On April 11, 2005, the Alberta Court of Appeal rebuffed an attack “on the entire JDR process,” and upheld an order enforcing the decision of a Court of Queen’s Bench judge in a court-managed binding JDR hearing. The appellants in J.W. Abernethy Management & Consulting Ltd. v. 705589 Alberta Ltd. claimed that binding JDRs were actually arbitrations, and that by participating in a binding JDR the judge had violated s. 56(1) of the Judges Act, R.S.C. 1985, cJ 1, which provides that “No judge shall act as commissioner, arbitrator, adjudicator, referee, conciliator or mediator on any commission or on any inquiry or other proceeding” without express parliamentary or legislative authority.
Justice Adelle Fruman dismissed the appeal, ruling that s. 56(1) and companion sections of the Judges Act were merely anti “moonlighting” provisions restricting judges from undertaking dispute-resolution activities that required them to “be away from court duties.” The narrow exception, she noted, permitted governments to relieve judges from their normal judicial responsibilities to undertake proceedings such as the Gomery and Milgaard inquiries.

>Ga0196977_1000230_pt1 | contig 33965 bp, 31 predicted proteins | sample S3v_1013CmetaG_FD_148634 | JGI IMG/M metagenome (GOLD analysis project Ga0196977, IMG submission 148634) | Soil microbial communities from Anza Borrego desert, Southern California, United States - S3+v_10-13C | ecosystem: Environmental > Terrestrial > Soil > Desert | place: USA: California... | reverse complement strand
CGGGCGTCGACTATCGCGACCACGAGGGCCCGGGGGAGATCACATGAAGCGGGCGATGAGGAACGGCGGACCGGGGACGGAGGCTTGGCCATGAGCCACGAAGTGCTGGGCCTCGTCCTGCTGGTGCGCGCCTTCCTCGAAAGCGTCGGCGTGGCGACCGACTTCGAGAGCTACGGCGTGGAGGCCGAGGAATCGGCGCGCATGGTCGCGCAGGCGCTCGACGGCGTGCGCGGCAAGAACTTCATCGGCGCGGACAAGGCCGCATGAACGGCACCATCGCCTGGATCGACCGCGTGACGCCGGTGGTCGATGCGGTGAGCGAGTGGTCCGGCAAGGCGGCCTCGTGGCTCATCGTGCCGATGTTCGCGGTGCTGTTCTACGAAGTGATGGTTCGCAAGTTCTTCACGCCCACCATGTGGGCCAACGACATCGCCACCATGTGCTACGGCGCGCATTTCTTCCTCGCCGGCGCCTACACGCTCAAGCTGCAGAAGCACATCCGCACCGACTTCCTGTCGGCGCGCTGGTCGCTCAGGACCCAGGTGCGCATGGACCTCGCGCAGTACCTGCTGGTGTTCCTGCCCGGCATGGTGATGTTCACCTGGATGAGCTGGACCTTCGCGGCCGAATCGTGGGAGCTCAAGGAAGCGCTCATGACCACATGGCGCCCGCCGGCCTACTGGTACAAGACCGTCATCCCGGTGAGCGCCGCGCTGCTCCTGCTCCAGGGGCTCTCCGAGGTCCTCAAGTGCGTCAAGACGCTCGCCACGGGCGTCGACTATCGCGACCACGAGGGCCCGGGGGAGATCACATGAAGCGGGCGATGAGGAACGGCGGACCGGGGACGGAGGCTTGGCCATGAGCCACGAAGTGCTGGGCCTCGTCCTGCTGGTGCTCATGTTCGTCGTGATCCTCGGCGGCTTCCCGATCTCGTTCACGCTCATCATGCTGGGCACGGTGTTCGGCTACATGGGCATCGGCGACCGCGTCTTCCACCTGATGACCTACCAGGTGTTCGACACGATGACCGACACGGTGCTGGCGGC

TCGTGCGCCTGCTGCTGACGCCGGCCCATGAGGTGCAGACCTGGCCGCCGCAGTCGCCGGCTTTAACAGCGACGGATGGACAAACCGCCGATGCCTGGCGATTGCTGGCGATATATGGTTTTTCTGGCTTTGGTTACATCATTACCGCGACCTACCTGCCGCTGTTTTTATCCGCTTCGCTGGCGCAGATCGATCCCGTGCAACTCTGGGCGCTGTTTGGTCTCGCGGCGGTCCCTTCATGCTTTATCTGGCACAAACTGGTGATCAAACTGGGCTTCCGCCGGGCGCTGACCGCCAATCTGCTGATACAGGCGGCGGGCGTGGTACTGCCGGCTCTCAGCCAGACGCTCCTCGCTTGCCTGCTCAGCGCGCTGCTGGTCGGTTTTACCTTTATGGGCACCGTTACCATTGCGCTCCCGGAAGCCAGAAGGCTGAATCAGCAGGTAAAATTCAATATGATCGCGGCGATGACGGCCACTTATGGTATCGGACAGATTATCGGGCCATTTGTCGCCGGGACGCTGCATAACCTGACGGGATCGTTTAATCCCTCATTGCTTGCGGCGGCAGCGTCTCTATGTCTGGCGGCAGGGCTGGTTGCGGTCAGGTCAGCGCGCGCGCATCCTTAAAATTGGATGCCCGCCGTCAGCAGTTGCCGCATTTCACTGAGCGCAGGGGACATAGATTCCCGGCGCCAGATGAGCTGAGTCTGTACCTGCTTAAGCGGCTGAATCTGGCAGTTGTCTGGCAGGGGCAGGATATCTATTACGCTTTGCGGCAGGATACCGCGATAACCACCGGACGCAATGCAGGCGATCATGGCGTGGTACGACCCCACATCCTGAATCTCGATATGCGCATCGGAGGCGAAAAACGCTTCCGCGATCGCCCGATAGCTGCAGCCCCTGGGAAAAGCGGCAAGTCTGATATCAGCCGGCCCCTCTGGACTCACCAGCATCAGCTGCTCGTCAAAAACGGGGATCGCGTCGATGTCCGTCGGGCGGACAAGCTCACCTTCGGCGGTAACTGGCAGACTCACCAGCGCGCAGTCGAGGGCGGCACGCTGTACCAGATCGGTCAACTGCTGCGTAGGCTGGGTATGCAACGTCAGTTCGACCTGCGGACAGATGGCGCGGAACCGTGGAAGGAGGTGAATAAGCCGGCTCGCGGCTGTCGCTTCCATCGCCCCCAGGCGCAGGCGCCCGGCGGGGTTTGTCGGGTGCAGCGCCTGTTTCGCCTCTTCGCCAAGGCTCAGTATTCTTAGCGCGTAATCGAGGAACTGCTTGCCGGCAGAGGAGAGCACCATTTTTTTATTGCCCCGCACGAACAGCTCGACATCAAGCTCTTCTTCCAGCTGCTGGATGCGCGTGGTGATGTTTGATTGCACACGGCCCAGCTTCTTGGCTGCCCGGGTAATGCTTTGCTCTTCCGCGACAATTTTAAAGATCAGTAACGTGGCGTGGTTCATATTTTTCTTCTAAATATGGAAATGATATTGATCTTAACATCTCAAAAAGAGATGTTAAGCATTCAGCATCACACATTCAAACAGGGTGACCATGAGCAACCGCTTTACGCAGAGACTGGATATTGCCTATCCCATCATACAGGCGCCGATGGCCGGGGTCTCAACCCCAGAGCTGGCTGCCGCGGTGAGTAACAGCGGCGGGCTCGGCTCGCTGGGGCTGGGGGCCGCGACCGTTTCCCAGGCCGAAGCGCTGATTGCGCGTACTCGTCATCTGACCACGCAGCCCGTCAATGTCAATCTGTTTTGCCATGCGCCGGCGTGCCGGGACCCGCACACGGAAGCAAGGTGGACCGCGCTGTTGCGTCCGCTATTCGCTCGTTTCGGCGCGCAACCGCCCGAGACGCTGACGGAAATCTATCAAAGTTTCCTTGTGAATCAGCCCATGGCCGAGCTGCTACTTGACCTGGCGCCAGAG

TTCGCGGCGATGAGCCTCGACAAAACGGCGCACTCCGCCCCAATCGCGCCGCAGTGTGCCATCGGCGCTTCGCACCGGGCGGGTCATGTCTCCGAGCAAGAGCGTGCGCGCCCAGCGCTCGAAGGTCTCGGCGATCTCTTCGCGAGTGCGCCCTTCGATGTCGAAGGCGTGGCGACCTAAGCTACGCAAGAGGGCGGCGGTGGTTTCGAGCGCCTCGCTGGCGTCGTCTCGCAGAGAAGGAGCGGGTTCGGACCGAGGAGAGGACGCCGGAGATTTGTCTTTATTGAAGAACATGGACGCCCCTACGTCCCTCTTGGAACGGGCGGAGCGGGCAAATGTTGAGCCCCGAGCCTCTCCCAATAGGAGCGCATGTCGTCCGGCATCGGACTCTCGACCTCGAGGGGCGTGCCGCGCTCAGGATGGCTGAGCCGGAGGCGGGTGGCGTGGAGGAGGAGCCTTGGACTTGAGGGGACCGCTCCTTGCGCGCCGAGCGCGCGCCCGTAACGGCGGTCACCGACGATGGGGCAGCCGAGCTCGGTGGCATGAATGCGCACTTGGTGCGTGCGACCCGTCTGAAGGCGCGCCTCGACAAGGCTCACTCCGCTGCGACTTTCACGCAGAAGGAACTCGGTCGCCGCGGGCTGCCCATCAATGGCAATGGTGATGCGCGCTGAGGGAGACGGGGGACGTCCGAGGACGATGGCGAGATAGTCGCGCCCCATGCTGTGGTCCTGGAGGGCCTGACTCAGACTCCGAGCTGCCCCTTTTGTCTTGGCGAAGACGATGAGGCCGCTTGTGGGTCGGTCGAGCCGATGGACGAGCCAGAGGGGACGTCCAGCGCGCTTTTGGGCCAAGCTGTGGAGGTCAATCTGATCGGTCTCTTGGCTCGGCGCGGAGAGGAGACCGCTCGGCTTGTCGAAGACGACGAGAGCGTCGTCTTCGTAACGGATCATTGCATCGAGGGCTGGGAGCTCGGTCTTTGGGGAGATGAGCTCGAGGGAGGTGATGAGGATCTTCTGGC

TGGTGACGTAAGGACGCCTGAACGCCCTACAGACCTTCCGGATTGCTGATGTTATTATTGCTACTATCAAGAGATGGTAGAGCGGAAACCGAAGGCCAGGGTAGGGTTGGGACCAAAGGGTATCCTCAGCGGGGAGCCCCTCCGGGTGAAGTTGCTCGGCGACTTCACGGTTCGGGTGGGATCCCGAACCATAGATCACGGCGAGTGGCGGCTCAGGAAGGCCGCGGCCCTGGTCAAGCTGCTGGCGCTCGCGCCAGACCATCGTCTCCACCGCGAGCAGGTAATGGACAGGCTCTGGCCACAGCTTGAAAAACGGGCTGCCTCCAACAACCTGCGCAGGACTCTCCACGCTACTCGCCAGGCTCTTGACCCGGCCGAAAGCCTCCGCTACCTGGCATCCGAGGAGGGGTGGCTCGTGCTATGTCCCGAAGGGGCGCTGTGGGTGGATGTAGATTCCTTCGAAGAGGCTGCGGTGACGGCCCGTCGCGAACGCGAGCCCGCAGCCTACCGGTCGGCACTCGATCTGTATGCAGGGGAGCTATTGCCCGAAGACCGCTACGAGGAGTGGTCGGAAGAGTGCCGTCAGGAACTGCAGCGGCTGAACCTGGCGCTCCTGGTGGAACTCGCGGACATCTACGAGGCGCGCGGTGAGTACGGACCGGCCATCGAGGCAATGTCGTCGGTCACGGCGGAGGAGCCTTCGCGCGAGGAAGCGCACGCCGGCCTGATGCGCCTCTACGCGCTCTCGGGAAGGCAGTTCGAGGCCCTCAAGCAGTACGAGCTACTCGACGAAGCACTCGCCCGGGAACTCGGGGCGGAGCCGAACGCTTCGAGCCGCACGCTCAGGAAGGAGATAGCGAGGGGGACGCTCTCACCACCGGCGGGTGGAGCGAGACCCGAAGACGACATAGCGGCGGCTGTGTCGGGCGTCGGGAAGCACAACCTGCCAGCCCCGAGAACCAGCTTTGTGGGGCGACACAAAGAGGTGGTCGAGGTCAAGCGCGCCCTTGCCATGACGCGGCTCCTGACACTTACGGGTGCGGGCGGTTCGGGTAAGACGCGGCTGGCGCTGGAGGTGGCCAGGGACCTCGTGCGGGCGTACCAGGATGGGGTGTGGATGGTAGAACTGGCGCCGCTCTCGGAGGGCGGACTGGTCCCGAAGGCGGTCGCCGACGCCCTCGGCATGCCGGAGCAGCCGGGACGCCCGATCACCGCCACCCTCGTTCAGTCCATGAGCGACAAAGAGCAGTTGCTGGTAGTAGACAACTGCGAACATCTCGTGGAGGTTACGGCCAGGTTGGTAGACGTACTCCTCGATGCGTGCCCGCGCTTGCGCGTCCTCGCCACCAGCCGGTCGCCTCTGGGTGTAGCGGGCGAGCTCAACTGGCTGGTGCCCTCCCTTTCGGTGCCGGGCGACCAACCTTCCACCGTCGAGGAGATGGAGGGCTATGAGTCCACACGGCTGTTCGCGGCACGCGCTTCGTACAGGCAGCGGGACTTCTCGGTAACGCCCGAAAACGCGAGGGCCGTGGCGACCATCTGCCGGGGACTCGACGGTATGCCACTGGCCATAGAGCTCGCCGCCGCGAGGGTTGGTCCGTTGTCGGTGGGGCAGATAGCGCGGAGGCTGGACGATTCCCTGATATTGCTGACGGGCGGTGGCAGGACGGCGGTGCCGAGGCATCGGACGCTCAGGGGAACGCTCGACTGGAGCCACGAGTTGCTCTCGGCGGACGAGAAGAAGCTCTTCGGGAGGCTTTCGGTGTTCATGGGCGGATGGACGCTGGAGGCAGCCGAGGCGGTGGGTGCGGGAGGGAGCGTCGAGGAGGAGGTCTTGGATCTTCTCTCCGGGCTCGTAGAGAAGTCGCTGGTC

As the Court noted, the scope of appeal challenged the legality not only of binding JDR proceedings, but of the Court of Queen’s Bench’s entire JDR program, which like those of many other provinces has become an “immensely popular” component of Alberta’s civil justice system.
Blair Yorke-Slader of Bennett Jones LLP acted for the respondents, J.W. Abernethy Management & Consulting et al, and the appellant was represented by Graham Price, Q.C.